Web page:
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- DescriptionWritten for human resources managers and executives, this book takes a pragmatic approach to a problem all organizations face, but is often neglected in management handbooks: what to do about the problem employee? As the author tes at the outset, problem employees constitute from ten to twenty percent of the workforce, yet usually require as much as eighty percent of a manager's time. This volume provides a practical guide on how to both reduce the numbers of problem employees in an organization and decrease the time required to manage them. Bruce calls for a proactive approach toward the problem employee and demonstrates field-tested methodologies for dealing with a variety of problem workplace behaviors. Particular emphasis is given to the techniques of Performance Monitoring, a technique based on Reality Therapy. Bruce also offers an extensive discussion of the advantages and limitations of Employee Assistance Programs and explains in detail legal issues associated with employee discharge for undesirable behavior. The author begins by defining the problem employee and offering examples of typical problem employee response patterns. She goes on to offer a theoretical explanation of the causes of problem behavior in the workplace and demonstrates why traditional remedies generally do t improve performance. Two chapters introduce effective methods for dealing with the problem employee. Performance Monitoring is discussed in detail, as are methods for dealing with particular types of problem employees, such as substance abusers, those involved in family crises, and employees with health-related problems. Turning to situations that require outside help, Bruce provides a step-by-step procedure for both establishing an Employee Assistance Program and utilizing an existing one. Directions for training supervisors to handle problem employees are provided. Because the experience of managing a problem employee can be an extremely difficult one, Bruce provides a technique for helping the manager reduce stress, understand transition, and formulate a personal plan to survive the impact of the problem employee. Finally, Bruce explains the legal rights of the employee, the supervisor, and the organization, presents relevant court decisions, and shows the manager how to work within the law when employee discharge becomes the only option.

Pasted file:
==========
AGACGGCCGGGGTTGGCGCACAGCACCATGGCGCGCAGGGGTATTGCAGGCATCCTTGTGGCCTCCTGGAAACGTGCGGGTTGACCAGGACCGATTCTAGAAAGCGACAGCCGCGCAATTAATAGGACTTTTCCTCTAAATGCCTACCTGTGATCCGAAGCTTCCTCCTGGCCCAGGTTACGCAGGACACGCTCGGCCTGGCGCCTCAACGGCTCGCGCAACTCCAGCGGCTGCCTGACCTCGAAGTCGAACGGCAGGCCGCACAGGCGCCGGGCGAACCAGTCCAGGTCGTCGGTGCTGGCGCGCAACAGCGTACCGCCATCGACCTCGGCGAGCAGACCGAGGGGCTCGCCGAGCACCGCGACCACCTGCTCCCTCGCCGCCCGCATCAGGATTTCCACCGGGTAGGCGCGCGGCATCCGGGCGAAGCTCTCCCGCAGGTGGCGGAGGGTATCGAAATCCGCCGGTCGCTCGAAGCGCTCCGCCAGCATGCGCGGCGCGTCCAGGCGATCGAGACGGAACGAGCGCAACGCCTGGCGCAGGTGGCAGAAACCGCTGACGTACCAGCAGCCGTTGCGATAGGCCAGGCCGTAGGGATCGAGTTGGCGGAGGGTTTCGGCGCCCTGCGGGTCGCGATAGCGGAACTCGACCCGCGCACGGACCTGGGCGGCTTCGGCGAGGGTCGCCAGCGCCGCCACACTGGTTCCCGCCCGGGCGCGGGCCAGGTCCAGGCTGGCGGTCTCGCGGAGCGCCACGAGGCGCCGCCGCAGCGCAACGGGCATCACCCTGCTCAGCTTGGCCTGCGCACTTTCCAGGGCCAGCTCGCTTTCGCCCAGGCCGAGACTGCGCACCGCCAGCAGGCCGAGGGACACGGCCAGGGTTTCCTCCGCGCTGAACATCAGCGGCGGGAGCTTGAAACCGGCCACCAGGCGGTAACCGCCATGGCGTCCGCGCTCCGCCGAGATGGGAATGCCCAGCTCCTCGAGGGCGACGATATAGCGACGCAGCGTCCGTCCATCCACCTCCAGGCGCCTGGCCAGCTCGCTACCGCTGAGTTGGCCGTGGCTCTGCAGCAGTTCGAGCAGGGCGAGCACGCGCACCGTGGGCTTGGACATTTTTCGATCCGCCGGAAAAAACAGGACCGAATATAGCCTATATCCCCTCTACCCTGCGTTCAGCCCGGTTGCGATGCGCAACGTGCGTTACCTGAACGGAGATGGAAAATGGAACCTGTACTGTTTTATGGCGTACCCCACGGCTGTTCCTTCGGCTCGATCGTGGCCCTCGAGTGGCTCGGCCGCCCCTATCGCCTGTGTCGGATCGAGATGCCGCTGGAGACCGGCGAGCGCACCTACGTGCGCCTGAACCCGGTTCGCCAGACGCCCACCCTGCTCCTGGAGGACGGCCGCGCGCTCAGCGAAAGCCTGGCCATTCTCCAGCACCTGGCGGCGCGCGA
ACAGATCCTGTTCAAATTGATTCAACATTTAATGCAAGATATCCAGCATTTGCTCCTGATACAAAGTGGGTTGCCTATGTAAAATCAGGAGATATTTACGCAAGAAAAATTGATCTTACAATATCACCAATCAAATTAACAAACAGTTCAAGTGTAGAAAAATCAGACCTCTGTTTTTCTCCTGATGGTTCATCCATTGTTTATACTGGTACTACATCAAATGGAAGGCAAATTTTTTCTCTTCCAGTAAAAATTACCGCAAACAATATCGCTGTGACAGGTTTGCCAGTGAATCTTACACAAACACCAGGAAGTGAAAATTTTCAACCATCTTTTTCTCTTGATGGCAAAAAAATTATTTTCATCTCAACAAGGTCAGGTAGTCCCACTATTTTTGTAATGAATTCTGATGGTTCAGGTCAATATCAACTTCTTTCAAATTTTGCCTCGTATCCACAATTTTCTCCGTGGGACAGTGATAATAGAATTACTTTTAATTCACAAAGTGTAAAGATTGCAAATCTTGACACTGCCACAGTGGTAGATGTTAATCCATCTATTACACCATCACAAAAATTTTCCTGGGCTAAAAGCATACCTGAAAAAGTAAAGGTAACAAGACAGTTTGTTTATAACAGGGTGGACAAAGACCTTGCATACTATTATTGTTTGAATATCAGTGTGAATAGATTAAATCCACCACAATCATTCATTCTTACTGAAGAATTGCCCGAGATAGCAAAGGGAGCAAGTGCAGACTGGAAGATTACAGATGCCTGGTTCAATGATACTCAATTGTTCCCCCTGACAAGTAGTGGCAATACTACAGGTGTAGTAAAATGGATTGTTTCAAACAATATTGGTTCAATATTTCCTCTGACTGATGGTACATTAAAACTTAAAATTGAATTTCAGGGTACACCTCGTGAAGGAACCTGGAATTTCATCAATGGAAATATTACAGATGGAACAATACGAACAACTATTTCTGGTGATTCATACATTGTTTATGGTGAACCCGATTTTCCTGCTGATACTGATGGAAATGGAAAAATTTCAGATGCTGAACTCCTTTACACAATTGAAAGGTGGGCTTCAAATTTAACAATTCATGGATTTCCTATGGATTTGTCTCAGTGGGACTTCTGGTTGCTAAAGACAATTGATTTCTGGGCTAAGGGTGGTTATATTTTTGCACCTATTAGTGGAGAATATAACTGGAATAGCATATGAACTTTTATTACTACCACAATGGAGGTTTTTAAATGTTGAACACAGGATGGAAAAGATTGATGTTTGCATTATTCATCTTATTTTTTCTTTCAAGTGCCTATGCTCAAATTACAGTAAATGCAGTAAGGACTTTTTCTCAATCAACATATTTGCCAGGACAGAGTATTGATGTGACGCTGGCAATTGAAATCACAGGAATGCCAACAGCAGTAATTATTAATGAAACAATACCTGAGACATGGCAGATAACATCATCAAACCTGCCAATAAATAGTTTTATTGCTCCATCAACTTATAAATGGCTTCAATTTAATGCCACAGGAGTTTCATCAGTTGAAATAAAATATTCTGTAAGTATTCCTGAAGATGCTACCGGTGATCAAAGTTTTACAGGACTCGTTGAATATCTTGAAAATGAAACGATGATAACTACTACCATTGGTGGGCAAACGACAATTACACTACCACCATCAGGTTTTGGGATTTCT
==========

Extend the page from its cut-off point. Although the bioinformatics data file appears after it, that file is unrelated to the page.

- Author BiographyWILLA M. BRUCE is Assistant Professor of Public Administration at the University of Nebraska, Omaha. She previously taught Personnel Administration in the College of Business at Virginia Polytechnic Institute and State University.
- Author(s)Willa Marie Bruce
- Date of Publication07/05/1990
- SubjectManagement Techniques: Professional
- Place of PublicationSanta Barbara, CA
- Country of PublicationUnited States
- ImprintQuorum Books,U.S.
- Content Noteblack & white illustrations
- Weight501 g
- Width156 mm
- Height234 mm
- Spine14 mm
- Format DetailsLaminated cover
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